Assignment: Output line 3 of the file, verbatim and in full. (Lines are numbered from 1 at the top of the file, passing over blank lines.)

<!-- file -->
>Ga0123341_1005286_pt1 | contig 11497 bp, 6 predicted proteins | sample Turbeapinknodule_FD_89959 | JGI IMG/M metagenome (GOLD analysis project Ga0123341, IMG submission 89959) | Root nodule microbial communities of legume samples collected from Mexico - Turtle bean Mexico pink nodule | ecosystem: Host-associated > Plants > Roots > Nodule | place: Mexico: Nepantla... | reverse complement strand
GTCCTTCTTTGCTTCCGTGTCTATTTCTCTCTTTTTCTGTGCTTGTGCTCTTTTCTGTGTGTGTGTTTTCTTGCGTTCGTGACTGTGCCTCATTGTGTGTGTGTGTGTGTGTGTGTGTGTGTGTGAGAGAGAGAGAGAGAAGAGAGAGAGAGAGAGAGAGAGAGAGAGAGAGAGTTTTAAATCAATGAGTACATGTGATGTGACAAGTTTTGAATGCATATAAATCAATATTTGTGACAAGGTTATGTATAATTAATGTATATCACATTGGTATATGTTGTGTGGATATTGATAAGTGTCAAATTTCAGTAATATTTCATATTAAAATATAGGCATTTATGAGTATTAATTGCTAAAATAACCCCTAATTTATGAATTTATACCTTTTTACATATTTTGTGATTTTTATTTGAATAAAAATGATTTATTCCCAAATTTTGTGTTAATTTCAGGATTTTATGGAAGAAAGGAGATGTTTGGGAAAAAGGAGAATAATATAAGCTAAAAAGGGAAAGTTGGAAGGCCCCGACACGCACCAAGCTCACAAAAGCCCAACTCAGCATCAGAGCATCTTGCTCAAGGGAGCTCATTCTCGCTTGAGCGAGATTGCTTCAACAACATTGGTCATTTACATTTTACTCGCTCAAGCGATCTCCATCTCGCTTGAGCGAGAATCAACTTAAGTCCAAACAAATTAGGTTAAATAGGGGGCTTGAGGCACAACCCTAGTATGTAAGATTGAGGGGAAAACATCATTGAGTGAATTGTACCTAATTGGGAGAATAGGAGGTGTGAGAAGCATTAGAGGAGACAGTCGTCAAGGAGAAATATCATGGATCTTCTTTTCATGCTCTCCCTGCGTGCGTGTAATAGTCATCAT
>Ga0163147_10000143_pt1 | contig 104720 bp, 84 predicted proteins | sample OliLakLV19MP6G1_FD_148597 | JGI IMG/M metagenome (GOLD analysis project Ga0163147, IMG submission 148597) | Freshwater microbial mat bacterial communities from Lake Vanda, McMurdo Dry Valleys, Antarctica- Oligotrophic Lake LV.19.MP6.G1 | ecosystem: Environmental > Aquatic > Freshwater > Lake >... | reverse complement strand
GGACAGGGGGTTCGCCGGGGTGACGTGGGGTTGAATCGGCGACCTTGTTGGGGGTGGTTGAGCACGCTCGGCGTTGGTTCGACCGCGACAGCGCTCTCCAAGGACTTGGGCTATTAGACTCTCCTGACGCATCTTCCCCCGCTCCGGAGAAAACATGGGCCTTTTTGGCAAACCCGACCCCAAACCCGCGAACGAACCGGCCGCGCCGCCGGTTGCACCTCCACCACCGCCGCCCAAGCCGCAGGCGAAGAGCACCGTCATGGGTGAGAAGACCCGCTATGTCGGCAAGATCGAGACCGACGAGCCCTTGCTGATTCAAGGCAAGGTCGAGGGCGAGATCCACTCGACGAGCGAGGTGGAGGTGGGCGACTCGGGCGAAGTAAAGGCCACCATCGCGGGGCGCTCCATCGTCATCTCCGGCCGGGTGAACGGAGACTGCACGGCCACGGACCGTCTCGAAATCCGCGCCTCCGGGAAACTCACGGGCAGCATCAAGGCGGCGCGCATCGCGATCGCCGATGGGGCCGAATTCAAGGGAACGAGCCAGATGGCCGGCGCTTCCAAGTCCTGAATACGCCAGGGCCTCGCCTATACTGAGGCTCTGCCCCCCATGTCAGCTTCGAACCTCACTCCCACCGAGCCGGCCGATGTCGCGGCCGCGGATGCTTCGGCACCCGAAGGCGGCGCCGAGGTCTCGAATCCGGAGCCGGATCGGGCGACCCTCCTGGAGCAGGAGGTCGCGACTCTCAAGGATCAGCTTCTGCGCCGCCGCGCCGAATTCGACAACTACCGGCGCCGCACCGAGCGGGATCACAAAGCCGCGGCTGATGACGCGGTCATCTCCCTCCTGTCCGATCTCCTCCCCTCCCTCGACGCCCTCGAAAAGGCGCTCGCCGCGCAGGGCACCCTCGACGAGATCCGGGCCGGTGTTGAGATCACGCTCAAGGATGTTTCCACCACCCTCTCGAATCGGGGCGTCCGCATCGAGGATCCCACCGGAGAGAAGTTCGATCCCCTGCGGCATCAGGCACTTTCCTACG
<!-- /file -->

>Ga0163147_10000143_pt1 | contig 104720 bp, 84 predicted proteins | sample OliLakLV19MP6G1_FD_148597 | JGI IMG/M metagenome (GOLD analysis project Ga0163147, IMG submission 148597) | Freshwater microbial mat bacterial communities from Lake Vanda, McMurdo Dry Valleys, Antarctica- Oligotrophic Lake LV.19.MP6.G1 | ecosystem: Environmental > Aquatic > Freshwater > Lake >... | reverse complement strand